- The Future of Al Qaeda and Associated Movements (AQAM)
- Northern Distribution Network (NDN)
- Open Source, Trusted Information Network for Counterterrorism
- Senior Steering Committee
- The Arc of Instability: Militancy Across South Asia
- Transnational Threats Project Past Initiatives
- Transnational Threats Project Past Task Forces
- Transnational Threats Update
Transnational Threats Project
The Transnational Threats Project assesses terror, insurgent, and criminal networks and the impact of government responses through targeted field work and an extensive network of specialists.
Terror, insurgent, and criminal networks are the focus of the Transnational Threats Project (TNT). TNT assesses these threats and the impact of government responses through targeted field work and an extensive network of specialists from government, academia, NGOs, and the private sector. TNT’s work is highly valued by intelligence analysts, policymakers, and leaders seeking to understand, prevent, and disrupt transnational threats.
Transnational terrorism and insurgent groups will continue to evolve in the years ahead. Meanwhile, international criminal organizations remain an intractable problem. Their trade in narcotics, weapons, people, and other illicit commodities is increasingly converging with ideologically-motivated networks, fostering a new generation of hybrid threats. Understanding and responding to this complex and dynamic environment has proven a difficult challenge for governments and institutions designed around the Westphalian model.
To help governments understand this convoluted landscape, TNT has organized and tapped some of the world’s top subject-matter experts. This has been achieved primarily through TNT’s two Trusted Information Networks, which generated important perspectives on transnational threats in Europe and Southeast Asia. Additional TNT fieldwork, outreach, and analyses have shed new light on Pakistan’s Federally Administered Tribal Areas and parts of Central Asia. Other aspects of TNT’s activities include the ongoing Northern Distribution Network project, podcasts, roundtables, and a monthly newsletter.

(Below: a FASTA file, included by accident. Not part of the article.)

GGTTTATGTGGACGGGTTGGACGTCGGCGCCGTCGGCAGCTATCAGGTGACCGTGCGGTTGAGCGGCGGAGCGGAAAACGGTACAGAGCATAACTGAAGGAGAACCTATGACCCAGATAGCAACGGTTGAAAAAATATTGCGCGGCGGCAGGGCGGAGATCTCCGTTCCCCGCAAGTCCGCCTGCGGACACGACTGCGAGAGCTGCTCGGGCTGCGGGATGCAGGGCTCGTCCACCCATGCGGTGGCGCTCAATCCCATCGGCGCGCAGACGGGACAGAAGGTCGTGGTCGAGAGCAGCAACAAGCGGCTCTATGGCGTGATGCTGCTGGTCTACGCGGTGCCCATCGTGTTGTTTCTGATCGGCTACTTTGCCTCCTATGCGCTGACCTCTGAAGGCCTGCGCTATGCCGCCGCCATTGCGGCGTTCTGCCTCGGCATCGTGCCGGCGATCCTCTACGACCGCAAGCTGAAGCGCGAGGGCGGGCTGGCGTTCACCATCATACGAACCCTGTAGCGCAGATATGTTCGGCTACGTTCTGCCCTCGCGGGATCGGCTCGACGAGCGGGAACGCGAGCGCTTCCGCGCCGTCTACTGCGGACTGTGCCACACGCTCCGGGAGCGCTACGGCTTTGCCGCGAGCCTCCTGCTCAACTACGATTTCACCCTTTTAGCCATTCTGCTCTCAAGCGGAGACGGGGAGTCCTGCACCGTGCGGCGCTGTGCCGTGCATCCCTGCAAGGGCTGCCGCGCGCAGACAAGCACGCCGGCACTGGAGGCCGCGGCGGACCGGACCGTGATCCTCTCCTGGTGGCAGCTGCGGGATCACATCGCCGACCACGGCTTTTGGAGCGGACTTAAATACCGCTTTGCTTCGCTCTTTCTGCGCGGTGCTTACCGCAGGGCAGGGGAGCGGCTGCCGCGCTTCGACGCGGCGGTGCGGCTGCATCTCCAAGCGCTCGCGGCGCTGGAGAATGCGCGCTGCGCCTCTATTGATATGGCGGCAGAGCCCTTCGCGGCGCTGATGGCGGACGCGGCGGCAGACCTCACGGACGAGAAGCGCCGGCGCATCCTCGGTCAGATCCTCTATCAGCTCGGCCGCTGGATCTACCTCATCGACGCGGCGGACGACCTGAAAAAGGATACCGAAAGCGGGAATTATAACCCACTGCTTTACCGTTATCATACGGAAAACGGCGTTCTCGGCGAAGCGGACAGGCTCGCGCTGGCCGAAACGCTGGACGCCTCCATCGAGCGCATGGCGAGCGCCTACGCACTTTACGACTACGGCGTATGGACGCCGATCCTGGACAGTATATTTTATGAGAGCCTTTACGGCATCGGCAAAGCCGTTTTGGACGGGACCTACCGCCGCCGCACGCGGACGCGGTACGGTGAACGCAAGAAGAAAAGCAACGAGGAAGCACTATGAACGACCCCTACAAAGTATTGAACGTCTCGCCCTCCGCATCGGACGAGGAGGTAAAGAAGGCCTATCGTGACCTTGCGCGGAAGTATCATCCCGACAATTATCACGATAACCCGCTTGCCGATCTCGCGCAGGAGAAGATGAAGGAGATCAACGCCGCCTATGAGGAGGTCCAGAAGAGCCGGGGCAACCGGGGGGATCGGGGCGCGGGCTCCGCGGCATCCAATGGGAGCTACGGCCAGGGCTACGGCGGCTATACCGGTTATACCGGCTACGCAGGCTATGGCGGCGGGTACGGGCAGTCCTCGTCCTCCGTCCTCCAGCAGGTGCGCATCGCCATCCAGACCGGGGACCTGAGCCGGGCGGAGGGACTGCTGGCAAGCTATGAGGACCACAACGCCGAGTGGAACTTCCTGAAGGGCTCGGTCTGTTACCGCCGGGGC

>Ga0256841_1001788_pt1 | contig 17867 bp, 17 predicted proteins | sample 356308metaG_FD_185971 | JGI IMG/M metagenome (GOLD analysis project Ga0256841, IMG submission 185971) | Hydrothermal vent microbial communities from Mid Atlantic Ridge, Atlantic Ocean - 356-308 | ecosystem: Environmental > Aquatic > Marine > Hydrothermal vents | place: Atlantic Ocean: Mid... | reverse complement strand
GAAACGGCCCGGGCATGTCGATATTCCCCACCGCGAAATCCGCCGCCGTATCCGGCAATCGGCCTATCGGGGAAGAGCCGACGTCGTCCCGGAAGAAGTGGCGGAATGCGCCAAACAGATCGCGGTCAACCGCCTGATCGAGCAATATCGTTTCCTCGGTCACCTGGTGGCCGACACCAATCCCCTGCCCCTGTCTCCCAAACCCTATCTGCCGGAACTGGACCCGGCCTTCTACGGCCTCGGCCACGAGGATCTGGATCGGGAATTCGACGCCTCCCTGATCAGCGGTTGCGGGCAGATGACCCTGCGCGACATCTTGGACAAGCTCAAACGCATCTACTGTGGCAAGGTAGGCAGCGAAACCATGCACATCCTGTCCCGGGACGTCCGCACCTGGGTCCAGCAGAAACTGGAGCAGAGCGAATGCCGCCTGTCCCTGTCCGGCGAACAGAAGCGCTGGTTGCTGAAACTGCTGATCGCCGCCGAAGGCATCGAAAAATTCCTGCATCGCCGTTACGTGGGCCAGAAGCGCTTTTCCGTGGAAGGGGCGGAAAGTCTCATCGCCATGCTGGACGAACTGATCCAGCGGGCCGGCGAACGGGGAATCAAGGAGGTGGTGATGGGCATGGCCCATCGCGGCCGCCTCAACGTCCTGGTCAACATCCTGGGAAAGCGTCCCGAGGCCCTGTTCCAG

National and international media frequently seek comment from TNT staff on these subjects. TNT also briefs dozens of ranking intelligence, law enforcement, and other government officials, as well as leading academic and NGO leaders from over 50 nations who visit CSIS every year.
Prize-winning journalist Arnaud de Borchgrave and his deputy Tom Sanderson lead TNT and are frequent contributors to national and international media. Zack Fellman is TNT’s program coordinator and research assistant. The program also benefits from the advice of Judge William H. Webster. The former CIA and FBI director chairs a high-level TNT steering committee of past ranking intelligence, law enforcement, public sector, and private sector leaders. Advisers to the TNT project include John MacGaffin, former Associate Deputy Director for Operations at the CIA and former senior advisor to the Director of the FBI; Juan Zarate, Former Deputy National Security Advisor for Combating Terrorism; and, Jeff Jonas, Distinguished Engineer and Chief Scientist of IBM’s Entity Analytic Solutions.
The initiative will produce a series of “alternative futures” regarding the state of al Qaeda and Associated Movements in the year 2025 and generate recommendations to defeat the threat over the long term.
The Northern Distribution Network project analyzes the risks and opportunities associated with new and potential supply lines into Afghanistan.
"Flash Points," a weekly video series by CBSnews.com with CSIS Senior Adviser and CBS News senior national security analyst Juan Zarate.
The Trusted Information Network (TIN) project seeks to improve the understanding of transnational terrorism via outreach to nongovernment expertise.
The Arc of Instability project examines militancy in South Asia, exploring trends and strategic shifts across a wide array of militant actors.
From examinations of information sharing to public-private partnerships, TNT’s past initiatives cover a broad spectrum of issues relevant to the struggle against transnational threats.
In recognition of the complexity of organized crime and terrorism, TNT has complimented its own in-house expertise by drawing on more than 150 experts to examine significant aspects of these threats through nine task forces.
- AudioAudio: The End of Power: From boardrooms to battlefields and churches to states, why being in charge isn't what it used to beOct 31, 2013
- VideoVideo: The End of Power: From boardrooms to battlefields and churches to states, why being in charge isn't what it used to beOct 31, 2013
CommentaryNov 13, 2013
Critical QuestionsAug 6, 2013